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Standing up for lollipop people amid the cuts

March 27, 2011

Earlier this month Annette Brooke, the MP for Mid Dorset and North Poole, secured a short Parliamentary debate to raise the issue of cuts to school crossing patrol staff.

Dorset County Council’s plans to cut 65 posts have sparked a vigorous local campaign which has highlighted the benefits of lollipop people, but also the minimal savings that would result from the cut – as campaigners have pointed out, funding the lollipop people’s posts costs 0.03% of the County Council’s total annual budget.

Annette Brooke emphasised the impact that removing the lollipop people would have on how likely children were to walk or cycle independently to school. She used her speech to explore some of the other options that have been suggested for keeping the posts – including volunteers getting involved as school crossing patrols, schools paying for lollipop people from their budgets and parish councils raising the money – but noted that these would present huge difficulties in practice, concluding that ‘We are discussing vulnerable children who should be walking and cycling to school where practicable. The cut is small in relation to the county council’s budget, achieves nothing and destroys a lot.’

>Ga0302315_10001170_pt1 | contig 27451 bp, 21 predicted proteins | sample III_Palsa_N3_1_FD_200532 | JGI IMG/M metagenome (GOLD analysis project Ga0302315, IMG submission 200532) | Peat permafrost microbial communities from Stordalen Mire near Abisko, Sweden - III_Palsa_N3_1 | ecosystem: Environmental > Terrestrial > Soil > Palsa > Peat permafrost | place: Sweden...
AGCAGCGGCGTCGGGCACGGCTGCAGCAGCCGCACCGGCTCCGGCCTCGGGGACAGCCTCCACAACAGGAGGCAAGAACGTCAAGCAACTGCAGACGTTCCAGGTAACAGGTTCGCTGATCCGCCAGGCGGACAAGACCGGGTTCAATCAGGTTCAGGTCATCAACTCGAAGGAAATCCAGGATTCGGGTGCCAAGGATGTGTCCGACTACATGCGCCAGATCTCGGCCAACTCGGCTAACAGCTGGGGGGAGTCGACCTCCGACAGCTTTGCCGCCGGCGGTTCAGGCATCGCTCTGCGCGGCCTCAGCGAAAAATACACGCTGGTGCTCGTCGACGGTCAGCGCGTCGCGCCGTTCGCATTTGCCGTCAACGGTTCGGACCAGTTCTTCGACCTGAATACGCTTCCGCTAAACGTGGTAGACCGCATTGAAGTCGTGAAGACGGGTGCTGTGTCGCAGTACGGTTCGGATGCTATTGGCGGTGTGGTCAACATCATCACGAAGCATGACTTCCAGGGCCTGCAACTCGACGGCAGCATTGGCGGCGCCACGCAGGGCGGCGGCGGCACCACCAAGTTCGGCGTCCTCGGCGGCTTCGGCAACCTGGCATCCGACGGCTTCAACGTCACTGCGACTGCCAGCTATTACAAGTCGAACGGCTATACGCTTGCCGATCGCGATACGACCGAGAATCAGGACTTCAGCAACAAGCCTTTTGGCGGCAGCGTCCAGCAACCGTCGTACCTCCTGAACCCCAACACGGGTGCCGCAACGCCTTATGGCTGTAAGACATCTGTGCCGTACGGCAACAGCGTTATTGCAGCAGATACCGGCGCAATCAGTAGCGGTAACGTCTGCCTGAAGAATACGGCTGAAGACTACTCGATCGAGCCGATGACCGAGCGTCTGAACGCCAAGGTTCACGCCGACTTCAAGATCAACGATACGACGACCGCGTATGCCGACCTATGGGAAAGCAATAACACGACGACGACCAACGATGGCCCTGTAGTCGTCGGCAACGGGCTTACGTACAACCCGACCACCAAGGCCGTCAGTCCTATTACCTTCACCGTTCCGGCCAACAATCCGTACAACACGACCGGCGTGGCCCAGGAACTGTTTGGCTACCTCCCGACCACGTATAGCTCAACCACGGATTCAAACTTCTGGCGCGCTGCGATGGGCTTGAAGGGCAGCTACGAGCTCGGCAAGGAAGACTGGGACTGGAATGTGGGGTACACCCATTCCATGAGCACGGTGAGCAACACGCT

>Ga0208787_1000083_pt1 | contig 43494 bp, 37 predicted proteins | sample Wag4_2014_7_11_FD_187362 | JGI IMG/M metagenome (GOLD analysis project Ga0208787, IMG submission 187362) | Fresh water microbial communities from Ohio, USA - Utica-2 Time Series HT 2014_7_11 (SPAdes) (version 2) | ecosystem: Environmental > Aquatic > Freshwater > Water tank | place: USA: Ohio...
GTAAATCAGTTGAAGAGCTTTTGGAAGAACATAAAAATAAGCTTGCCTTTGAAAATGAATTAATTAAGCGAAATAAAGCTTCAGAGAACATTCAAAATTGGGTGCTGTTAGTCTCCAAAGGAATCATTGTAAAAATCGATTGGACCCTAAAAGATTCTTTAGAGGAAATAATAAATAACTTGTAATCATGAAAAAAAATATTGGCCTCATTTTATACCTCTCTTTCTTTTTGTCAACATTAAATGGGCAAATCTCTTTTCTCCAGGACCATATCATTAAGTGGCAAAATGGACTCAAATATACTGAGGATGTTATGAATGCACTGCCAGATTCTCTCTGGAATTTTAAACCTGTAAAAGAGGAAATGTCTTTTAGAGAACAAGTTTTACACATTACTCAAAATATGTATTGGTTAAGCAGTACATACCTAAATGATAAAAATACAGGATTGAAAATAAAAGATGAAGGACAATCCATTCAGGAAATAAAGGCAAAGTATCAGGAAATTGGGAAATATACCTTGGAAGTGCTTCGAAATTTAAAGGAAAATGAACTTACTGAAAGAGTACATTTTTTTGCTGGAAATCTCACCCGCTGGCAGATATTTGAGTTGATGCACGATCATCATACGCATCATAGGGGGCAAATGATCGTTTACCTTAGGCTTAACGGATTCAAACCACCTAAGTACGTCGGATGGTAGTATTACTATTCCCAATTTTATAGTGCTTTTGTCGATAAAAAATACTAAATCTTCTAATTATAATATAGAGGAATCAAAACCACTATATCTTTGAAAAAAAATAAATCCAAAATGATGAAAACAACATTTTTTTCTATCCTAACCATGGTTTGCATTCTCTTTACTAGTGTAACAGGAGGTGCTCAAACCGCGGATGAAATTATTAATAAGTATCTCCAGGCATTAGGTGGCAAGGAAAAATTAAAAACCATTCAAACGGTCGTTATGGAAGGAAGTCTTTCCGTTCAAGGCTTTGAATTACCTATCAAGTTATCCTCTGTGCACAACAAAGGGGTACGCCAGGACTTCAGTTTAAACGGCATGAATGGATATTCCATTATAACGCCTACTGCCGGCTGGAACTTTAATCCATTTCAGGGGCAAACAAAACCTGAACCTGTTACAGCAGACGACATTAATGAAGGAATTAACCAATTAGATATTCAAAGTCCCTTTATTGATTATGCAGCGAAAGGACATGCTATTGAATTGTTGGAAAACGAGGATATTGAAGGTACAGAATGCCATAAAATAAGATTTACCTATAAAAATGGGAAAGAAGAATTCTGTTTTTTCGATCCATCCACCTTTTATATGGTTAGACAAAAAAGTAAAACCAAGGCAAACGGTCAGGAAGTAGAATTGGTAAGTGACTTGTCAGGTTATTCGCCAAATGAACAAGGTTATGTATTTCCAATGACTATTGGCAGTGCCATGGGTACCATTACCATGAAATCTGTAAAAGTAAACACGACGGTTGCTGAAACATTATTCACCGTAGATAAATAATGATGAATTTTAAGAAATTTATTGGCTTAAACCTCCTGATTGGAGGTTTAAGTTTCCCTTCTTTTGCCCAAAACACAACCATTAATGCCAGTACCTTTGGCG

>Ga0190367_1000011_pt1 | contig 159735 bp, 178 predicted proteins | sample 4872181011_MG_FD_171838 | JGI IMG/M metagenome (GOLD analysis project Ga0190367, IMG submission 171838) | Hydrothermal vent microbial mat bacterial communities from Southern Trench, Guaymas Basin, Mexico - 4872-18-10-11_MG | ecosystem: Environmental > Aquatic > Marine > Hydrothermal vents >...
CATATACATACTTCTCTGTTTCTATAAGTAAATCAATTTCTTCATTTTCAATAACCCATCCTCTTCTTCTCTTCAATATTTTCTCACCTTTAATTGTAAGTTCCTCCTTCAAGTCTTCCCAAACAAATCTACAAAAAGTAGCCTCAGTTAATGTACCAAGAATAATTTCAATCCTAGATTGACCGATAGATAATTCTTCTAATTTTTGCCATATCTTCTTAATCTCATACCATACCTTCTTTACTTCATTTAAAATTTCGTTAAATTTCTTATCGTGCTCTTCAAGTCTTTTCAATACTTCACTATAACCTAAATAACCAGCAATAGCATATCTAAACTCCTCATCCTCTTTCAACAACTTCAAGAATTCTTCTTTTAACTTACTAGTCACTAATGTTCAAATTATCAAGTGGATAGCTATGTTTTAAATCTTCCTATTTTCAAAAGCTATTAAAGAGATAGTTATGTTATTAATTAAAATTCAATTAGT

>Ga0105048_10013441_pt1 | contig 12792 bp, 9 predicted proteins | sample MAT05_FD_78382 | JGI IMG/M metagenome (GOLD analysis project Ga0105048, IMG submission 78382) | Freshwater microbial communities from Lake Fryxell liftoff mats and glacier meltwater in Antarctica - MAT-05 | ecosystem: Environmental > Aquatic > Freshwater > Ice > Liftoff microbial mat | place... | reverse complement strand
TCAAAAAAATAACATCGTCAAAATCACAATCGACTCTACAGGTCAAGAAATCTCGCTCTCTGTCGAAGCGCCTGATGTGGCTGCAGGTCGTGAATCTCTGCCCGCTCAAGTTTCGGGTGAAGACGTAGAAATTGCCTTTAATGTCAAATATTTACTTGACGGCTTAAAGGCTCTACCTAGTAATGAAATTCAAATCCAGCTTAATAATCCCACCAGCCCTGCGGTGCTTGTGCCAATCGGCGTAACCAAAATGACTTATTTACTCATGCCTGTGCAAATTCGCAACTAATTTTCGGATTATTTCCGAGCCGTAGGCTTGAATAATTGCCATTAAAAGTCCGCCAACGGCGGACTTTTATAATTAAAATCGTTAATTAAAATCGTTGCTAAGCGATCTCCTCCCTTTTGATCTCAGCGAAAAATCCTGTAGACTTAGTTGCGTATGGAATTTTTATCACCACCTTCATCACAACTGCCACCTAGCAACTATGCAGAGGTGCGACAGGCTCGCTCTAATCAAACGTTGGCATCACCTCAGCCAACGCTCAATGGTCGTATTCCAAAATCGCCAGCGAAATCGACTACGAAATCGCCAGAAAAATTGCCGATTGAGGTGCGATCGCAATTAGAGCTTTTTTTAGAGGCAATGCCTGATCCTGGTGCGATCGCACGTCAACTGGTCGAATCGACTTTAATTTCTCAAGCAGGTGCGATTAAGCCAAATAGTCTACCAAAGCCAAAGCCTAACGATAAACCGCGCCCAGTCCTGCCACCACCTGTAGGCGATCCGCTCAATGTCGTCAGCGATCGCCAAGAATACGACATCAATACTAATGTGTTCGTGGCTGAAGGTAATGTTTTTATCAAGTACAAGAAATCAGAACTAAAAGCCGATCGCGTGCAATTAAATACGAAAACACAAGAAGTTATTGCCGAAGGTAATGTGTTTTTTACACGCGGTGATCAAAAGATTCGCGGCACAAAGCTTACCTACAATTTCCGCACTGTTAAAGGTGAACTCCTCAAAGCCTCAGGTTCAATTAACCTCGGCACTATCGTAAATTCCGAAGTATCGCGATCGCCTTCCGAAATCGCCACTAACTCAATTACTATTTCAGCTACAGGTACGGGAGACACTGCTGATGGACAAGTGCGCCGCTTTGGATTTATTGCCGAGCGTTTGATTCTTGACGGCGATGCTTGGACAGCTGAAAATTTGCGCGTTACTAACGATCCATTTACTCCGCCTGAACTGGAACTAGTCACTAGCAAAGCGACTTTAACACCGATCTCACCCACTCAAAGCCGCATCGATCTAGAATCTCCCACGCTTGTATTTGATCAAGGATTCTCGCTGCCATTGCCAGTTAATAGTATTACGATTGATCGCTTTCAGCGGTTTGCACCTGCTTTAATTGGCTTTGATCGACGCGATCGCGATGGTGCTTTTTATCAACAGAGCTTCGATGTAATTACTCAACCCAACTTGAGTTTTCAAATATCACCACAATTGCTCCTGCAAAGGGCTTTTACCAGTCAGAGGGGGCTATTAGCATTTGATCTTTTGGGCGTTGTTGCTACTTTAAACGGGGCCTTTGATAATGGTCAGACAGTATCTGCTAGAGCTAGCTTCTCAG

The Local Transport Minister, Norman Baker, held to the line that it has to be up to democratically elected councils to make the decisions that they feel are best for their area, pointing out the new Local Sustainable Transport Fund that the Government has made available. But he used the occasion to ‘pay tribute to the men and women all over the country who work as school crossing patrol officers-our much-loved lollipop men and women’, saying that ‘They have seen the children grow up and then bring their own children to school, and they are remembered with affection by those of us young enough to have benefited from their help’.

That’s why lollipop people are this week’s neighbourhood hero. But as both Annette Brooke and Norman Baker hinted at, the issue is even wider. This period of radical political change is the time to ask a crucial question: what kind of neighbourhoods do we want to live in? If we want neighbourhoods where everyone, young and old alike, can walk independently and confidently down sociable, well-designed streets to get where they need to go, we need to stand up for them.

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